The servitization megatrend is upon us. Product-driven companies are adding services revenue streams and business models, usually to augment but sometimes to replace product-based business. This creates an outcome-based model that appeals to customers and is usually more profitable for the service organization.
Servitization is the process of adding services in order to add value to a tangible product. In some cases, a product may be delivered entirely through an advanced services outcome-based model. This may start with something such as warranty repair and progress to complete servitization, where a piece of industrial machinery is provided free to the customer, who pays per unit the equipment produces.
There is ample evidence that manufacturers feel the pressure to servitize, and are making preparations:
- According to Digitalist magazine, servitization and the development of new business models are among the top five major trends affecting the industrial manufacturing space between now and 2022.
- Something as traditional as an aftersale warranty can, according to Wipro, increase margin, revenue and differentiate a product offering in the market.
- Technology is important to realizing this new source of revenue. According to an IDC white paper, “Navigating the Changing Landscape of Aftermarket and Engineering”, the industrial equipment sector, affected by this trend, plans to invest in analytics for predictive maintenance,, process optimization and spare parts inventory, among other organizational and technology priorities.
What is driving this trend towards servitization? When a major change or megatrend happens, there is usually not just a single reason. Multiple forces push a culture, society or economy inexorably in a single direction.
Aftermarket services also may make the customer more dependent, as they push off important value-added services like maintenance, operation and asset lifecycle management onto the supplier. This may insulate the vendor from competitors. It also enables a vendor to access deep insights on how their customer is using their products, which can in turn drive a consultative selling process.
Consumer culture also plays a role, as transportation and entertainment media become increasingly servitized. We have become accustomed to buying not a tangible object, but the defined outcome that object would have delivered to us. But enabling technologies are also making servitization more feasible. The internet of things (IoT) is enabling companies to sensor products they sell and use the resulting data stream to automate everything from re-order to dispatch of a service technician.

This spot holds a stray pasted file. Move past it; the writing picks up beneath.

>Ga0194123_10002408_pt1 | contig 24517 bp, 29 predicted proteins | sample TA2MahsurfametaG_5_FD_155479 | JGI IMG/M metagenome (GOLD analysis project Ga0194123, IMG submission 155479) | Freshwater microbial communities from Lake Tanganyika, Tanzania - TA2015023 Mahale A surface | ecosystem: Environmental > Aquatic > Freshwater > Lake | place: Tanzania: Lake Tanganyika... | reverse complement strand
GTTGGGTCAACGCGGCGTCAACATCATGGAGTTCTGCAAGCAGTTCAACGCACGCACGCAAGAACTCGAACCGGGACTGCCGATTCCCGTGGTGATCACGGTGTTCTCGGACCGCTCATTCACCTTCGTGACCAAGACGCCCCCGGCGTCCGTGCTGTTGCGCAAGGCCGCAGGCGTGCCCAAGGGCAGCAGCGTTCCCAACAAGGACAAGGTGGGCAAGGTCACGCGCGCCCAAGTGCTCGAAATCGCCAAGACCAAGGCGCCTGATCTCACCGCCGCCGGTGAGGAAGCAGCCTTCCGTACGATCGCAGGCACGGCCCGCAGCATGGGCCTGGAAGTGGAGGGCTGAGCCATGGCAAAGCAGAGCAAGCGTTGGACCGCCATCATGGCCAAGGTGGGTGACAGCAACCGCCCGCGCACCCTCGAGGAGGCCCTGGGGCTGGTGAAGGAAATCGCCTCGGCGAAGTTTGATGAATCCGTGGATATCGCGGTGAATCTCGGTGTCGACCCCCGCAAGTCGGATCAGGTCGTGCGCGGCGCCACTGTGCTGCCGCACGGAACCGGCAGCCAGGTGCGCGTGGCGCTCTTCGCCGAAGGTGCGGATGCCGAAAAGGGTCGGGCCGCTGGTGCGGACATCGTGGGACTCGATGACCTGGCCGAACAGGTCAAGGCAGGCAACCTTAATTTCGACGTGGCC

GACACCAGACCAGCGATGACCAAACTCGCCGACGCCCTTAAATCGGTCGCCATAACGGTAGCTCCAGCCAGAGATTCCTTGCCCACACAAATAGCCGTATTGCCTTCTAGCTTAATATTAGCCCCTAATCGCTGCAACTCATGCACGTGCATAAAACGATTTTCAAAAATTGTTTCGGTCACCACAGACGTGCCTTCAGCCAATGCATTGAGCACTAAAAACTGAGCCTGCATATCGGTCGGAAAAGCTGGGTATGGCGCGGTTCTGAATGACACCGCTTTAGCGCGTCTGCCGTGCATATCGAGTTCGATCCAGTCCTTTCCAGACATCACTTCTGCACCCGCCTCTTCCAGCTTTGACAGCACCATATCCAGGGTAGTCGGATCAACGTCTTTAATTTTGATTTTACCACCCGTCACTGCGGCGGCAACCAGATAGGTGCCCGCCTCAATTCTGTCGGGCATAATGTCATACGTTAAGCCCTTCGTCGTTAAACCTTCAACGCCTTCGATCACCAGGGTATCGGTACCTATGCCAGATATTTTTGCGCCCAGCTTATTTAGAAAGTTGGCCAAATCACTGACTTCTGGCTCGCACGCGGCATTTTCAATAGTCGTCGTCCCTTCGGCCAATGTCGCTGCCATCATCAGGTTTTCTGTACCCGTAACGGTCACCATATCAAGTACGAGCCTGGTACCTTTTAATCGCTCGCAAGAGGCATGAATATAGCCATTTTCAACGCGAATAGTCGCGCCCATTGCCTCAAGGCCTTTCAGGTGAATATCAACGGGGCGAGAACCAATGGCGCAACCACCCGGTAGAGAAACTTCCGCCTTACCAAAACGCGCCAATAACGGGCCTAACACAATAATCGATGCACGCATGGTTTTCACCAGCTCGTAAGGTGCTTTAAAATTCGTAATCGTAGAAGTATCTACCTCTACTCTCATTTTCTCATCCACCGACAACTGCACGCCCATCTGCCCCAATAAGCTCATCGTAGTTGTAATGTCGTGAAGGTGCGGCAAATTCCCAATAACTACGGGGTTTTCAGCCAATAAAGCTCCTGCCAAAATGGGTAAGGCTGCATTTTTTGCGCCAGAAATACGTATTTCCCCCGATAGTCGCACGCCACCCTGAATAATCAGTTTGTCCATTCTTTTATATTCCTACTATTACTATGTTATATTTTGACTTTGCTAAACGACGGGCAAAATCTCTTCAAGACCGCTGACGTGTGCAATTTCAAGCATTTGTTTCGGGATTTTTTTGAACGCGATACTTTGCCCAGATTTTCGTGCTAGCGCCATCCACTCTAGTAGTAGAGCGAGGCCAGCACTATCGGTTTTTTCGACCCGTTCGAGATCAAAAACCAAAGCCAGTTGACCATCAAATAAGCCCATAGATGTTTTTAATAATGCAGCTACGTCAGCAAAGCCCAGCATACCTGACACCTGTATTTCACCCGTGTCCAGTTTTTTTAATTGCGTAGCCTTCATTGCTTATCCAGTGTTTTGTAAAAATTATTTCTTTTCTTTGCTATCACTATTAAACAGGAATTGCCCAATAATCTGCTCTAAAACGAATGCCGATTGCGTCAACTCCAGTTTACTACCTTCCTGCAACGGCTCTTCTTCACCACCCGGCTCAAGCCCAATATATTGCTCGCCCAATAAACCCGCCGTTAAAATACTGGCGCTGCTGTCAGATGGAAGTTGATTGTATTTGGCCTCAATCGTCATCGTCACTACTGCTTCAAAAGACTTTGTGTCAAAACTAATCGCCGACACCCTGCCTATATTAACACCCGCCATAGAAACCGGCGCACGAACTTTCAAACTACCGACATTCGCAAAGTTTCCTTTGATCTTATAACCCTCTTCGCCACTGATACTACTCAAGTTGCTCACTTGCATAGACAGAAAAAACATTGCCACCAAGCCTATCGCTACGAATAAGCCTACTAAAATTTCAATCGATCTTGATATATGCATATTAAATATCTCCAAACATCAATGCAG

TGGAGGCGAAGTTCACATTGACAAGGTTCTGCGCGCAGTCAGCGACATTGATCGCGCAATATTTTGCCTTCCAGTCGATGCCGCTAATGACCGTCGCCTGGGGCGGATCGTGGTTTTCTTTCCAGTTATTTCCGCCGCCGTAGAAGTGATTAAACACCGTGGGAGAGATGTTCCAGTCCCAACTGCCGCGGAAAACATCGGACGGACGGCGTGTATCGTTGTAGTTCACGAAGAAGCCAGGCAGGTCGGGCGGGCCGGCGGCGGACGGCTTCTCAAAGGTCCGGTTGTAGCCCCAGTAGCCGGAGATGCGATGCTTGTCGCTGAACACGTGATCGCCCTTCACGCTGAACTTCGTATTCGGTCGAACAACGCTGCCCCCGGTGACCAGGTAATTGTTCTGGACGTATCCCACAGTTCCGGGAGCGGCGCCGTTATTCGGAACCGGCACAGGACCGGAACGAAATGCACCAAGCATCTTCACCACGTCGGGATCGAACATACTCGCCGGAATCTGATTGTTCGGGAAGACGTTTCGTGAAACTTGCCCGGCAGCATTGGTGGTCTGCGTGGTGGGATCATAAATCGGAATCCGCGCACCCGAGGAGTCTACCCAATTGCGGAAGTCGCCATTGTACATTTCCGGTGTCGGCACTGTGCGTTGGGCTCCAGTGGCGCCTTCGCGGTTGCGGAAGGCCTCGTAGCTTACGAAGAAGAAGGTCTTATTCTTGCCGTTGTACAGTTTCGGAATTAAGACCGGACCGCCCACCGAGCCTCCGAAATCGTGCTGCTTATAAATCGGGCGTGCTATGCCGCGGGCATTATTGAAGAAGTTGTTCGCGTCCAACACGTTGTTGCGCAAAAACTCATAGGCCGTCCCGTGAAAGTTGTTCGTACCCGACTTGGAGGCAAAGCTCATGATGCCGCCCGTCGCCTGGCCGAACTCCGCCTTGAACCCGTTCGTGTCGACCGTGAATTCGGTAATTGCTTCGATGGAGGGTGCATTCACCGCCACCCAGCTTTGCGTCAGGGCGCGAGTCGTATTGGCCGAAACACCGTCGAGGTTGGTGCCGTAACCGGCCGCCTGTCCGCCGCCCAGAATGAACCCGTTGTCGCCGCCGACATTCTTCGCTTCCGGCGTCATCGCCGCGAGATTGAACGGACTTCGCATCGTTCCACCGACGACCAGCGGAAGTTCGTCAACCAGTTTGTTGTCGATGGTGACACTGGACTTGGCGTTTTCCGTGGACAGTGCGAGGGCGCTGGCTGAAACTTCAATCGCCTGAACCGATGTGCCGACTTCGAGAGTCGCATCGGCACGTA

But in industrialized societies, products are becoming commoditized and service is a strategically sound way to position a company and sell at a premium. This "commoditization" and other factors result in limited opportunity for many product-centric companies to grow in terms of product revenue and profits—due to factors like downward price pressure, volatile demand and increasing prices for inputs and raw materials. In other markets like machine tools, lumpy year-over-year business may see the stable, recurring revenue of services attractive.
A recent report from McKinsey suggests that while margin on new product sales is typically 10%, aftermarket service margin averages 25%.
But, realizing that revenue poses some significant management and enterprise software problems. Executives will need to live increasingly in the mental future—planning around not only the product lifecycle but the service cost and revenue cycle. When the service agreement is sold, a company will be committing to deliver against a contract that they could make or lose money on for years.
“To gain clarity and remain competitive, they must undertake a more detailed examination of aftermarket lifetime value—the total revenue they receive from servicing their installed base,” the report states. “This measure, which is typically calculated for each product line, provides a more comprehensive view of aftermarket value than commonly used metrics, such as service revenue captured per customer.”